ART. IV. A Voyage round the World, from 1806 to 1812; in which Japan, Kamschatka, the Aleutian Islands, and the Sandwich Islands were visited, &c. By Archibald Campbell. Edinburgh. 1816.
IN N one of the steam-boats that ply on the river Clyde, the appearance of a poor young sailor, who was playing on the violin for the amusement of the passengers, attracted the notice of Mr. Smith,
the editor of the present volume. He had lost both feet; and, from the unskilful manner in which the amputation of them had been performed, the wounds were still unhealed. The answers which this poor man gave to some questions put to him, excited so much curiosity, that Mr. Smith took him home, with the intention of making a few memoranda of his story, for his own information. The modest and intelligent manner in which he told it, and the curious information which it contained, created a strong interest on behalf of the narrator; and the hope that an account of his voyage might be of service to an unfortunate and deserving man, and not unacceptable to those who take pleasure in contemplating the progress of mankind in the arts of civilization, gave rise to the present publication.'
Archibald Campbell was born at Wyndford near Glasgow, in the year 1787. On the death of his father, who was a soldier, his mother removed to Paisley, when he was about four years of age; here he received the common rudiments of education, and at the age of ten was bound apprentice to a weaver; but, before he had completed his time, a strong desire to see foreign countries induced him to go to sea: and in the year 1800 he entered as an apprentice on board the Isabella of Port Glasgow, in which he made three voyages to the West Indies; after this he sailed in a coaster, and then again for the West Indies. At Madeira he was pressed into the Diana frigate; ran from her at Portsmouth in 1806, and entered on board the Thames Indiaman, Captain Riches, bound for China. At Canton, the Captain of the American ship Arthur, bound to Rhode Island, endeavoured to seduce him from the Thames, by an offer of high wages and a bounty of twenty dollars; but he resisted his proposal. Being afterwards in company with a comrade of the name of Allen, they were met by another American captain, who also tried to seduce them by offering still higher wages: they, however, held out; till learning that the ship was bound to the South Seas, and the north-west coast of America, the temptation became irresistible; and they were concealed in the American factory till the ship should be ready to proceed on her voyage. This was the Eclipse, of Boston, commanded by Captain Joseph O'Kean, and chartered by the Russian American Company for their settlement at Kamschatka, and the north-west coast of America, with a cargo of nankeens, tea, silks, sugar, &c.; the crew amounting to twenty-eight, four or five of which were seduced from the Indiaman. Here we cannot help observing, that the base and dishonourable practice of inveigling seamen to break their engagements, and desert the flag under which they may be serving, is exclusively American: and that there is not a nation in Europe, from the White Sea to the Dardanelles, that would not disdain to resort to it;-nor a government that would permit its factors to abuse the privileges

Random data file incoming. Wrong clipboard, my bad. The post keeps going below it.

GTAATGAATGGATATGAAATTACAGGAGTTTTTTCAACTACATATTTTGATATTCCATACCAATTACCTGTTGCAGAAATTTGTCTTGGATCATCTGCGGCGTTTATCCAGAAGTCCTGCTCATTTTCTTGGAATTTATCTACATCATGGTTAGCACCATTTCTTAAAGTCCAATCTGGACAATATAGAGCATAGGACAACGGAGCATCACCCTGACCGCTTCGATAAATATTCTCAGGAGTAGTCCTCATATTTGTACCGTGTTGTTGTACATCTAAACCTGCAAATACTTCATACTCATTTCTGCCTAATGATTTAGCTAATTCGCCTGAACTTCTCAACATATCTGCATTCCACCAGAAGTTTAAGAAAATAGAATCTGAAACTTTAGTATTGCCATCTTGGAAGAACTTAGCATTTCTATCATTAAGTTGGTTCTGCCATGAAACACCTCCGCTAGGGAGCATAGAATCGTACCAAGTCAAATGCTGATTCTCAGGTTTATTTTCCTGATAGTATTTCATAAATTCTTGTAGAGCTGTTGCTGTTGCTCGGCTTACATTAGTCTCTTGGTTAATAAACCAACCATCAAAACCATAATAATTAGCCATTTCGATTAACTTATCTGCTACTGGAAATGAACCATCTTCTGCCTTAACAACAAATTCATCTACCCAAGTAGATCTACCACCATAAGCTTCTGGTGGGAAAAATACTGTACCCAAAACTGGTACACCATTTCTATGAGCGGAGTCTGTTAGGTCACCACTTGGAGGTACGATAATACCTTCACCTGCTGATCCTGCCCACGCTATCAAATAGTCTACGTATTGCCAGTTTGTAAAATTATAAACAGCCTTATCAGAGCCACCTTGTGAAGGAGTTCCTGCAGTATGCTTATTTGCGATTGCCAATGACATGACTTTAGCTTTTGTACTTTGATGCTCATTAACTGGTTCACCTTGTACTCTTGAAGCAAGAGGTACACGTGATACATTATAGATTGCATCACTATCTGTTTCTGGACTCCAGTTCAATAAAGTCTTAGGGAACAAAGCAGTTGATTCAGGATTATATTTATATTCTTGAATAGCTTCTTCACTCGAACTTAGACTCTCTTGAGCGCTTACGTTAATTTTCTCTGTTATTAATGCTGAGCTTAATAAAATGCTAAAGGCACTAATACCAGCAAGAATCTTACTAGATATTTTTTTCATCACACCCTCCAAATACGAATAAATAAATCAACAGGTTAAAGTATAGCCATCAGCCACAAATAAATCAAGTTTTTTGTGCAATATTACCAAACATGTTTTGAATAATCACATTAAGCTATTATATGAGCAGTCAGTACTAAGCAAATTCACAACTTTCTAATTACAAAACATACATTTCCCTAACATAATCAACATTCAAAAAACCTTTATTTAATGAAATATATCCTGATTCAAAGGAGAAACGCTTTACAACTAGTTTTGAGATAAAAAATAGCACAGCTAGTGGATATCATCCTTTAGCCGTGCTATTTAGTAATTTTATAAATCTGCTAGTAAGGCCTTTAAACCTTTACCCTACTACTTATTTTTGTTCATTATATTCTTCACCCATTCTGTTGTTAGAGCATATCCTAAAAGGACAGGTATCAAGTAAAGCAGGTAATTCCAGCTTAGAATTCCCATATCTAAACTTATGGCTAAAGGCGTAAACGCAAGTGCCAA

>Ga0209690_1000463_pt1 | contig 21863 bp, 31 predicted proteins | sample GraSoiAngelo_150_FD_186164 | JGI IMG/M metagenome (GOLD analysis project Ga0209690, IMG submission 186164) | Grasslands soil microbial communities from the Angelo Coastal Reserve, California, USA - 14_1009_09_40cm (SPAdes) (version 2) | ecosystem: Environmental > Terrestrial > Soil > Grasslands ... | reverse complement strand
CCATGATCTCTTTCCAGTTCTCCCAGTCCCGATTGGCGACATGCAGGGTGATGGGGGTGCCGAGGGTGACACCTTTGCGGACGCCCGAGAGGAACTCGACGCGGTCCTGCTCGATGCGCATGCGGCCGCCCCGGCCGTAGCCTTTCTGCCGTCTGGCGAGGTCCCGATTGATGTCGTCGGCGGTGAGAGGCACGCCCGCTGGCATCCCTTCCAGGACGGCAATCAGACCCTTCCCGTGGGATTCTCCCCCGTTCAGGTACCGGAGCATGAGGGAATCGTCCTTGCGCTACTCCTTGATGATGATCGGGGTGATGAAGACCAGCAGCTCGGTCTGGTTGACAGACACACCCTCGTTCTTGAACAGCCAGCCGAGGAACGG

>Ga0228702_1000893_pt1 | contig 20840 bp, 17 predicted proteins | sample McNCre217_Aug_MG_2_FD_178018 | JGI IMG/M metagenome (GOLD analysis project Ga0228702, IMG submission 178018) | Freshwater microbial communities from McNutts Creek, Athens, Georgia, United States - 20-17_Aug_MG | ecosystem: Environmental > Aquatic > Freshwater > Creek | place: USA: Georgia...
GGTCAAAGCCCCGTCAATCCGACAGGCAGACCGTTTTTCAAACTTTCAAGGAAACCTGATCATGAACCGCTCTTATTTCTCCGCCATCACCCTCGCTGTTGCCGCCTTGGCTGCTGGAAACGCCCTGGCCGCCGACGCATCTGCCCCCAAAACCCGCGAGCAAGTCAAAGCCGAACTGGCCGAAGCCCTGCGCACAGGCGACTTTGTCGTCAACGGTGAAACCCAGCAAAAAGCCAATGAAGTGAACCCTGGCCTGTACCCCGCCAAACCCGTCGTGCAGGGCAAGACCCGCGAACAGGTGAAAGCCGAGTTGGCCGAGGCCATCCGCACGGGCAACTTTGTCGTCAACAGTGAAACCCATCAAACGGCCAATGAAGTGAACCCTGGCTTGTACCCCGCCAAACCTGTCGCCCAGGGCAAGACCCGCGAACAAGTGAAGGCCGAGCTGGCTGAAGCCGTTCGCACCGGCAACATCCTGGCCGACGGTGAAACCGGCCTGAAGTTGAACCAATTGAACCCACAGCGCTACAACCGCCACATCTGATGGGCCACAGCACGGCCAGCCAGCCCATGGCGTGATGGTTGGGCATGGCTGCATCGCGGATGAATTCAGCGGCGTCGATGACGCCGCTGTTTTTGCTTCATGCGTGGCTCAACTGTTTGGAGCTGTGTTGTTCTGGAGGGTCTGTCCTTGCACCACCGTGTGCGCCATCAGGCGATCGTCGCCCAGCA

of their situation, and secrete the kidnapped seaman till he can be safely smuggled on board;-but this, though disgraceful enough, is not all the temptation to a breach of faith being almost universally succeeded by defrauding the deluded seaman of his wages. The civil treatment which he experiences at first is exchanged towards the end of the voyage for the most brutal usage; should he venture to remonstrate, he is either turned adrift on the first land made, or threatened to be sent on board a king's ship; and if this should fail to make him quit the vessel, he is actually so sent, under the character of a deserter; and thus got rid of at any rate. In the present instance, as usual, Campbell, by O'Kean's desire, changed his name, and was entered on the ship's books by that of Macbride.